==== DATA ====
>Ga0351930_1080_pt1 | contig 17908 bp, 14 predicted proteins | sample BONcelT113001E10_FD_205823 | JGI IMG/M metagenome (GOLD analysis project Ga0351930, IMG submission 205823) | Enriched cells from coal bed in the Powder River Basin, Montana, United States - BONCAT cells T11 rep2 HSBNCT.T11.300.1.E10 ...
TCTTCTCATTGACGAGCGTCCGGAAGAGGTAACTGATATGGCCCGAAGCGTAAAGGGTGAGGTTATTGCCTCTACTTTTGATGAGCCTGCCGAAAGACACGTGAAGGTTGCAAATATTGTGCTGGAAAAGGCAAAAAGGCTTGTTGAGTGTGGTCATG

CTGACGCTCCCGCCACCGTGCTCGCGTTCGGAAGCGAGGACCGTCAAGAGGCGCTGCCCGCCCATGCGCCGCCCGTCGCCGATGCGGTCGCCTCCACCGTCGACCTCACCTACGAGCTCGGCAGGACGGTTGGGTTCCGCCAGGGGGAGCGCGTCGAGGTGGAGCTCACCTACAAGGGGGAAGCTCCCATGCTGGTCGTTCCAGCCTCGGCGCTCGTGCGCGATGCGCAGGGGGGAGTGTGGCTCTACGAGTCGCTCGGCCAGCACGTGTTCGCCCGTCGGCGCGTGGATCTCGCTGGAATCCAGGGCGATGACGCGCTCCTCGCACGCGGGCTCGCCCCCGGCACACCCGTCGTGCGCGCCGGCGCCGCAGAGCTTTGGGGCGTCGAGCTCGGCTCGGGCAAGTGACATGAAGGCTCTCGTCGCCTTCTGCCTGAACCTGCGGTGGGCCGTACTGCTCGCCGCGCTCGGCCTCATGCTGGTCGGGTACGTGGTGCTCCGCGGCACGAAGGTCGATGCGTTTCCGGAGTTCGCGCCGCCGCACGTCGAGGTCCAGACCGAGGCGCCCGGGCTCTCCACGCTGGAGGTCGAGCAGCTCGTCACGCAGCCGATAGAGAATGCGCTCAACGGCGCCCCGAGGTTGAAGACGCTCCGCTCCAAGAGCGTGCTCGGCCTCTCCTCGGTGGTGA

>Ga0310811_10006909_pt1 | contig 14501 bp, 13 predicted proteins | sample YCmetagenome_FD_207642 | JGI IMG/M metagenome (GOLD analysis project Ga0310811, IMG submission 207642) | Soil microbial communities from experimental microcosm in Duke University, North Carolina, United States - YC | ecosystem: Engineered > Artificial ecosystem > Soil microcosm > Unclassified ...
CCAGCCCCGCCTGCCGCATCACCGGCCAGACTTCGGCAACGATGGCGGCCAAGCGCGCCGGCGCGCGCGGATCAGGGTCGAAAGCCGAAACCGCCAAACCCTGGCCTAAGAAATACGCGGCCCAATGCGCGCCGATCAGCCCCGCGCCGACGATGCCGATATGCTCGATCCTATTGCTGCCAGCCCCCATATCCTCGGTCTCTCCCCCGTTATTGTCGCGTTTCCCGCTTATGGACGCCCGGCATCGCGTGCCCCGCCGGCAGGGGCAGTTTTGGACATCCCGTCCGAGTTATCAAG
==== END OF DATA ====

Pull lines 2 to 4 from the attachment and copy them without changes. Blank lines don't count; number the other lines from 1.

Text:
TCTTCTCATTGACGAGCGTCCGGAAGAGGTAACTGATATGGCCCGAAGCGTAAAGGGTGAGGTTATTGCCTCTACTTTTGATGAGCCTGCCGAAAGACACGTGAAGGTTGCAAATATTGTGCTGGAAAAGGCAAAAAGGCTTGTTGAGTGTGGTCATG

CTGACGCTCCCGCCACCGTGCTCGCGTTCGGAAGCGAGGACCGTCAAGAGGCGCTGCCCGCCCATGCGCCGCCCGTCGCCGATGCGGTCGCCTCCACCGTCGACCTCACCTACGAGCTCGGCAGGACGGTTGGGTTCCGCCAGGGGGAGCGCGTCGAGGTGGAGCTCACCTACAAGGGGGAAGCTCCCATGCTGGTCGTTCCAGCCTCGGCGCTCGTGCGCGATGCGCAGGGGGGAGTGTGGCTCTACGAGTCGCTCGGCCAGCACGTGTTCGCCCGTCGGCGCGTGGATCTCGCTGGAATCCAGGGCGATGACGCGCTCCTCGCACGCGGGCTCGCCCCCGGCACACCCGTCGTGCGCGCCGGCGCCGCAGAGCTTTGGGGCGTCGAGCTCGGCTCGGGCAAGTGACATGAAGGCTCTCGTCGCCTTCTGCCTGAACCTGCGGTGGGCCGTACTGCTCGCCGCGCTCGGCCTCATGCTGGTCGGGTACGTGGTGCTCCGCGGCACGAAGGTCGATGCGTTTCCGGAGTTCGCGCCGCCGCACGTCGAGGTCCAGACCGAGGCGCCCGGGCTCTCCACGCTGGAGGTCGAGCAGCTCGTCACGCAGCCGATAGAGAATGCGCTCAACGGCGCCCCGAGGTTGAAGACGCTCCGCTCCAAGAGCGTGCTCGGCCTCTCCTCGGTGGTGA

>Ga0310811_10006909_pt1 | contig 14501 bp, 13 predicted proteins | sample YCmetagenome_FD_207642 | JGI IMG/M metagenome (GOLD analysis project Ga0310811, IMG submission 207642) | Soil microbial communities from experimental microcosm in Duke University, North Carolina, United States - YC | ecosystem: Engineered > Artificial ecosystem > Soil microcosm > Unclassified ...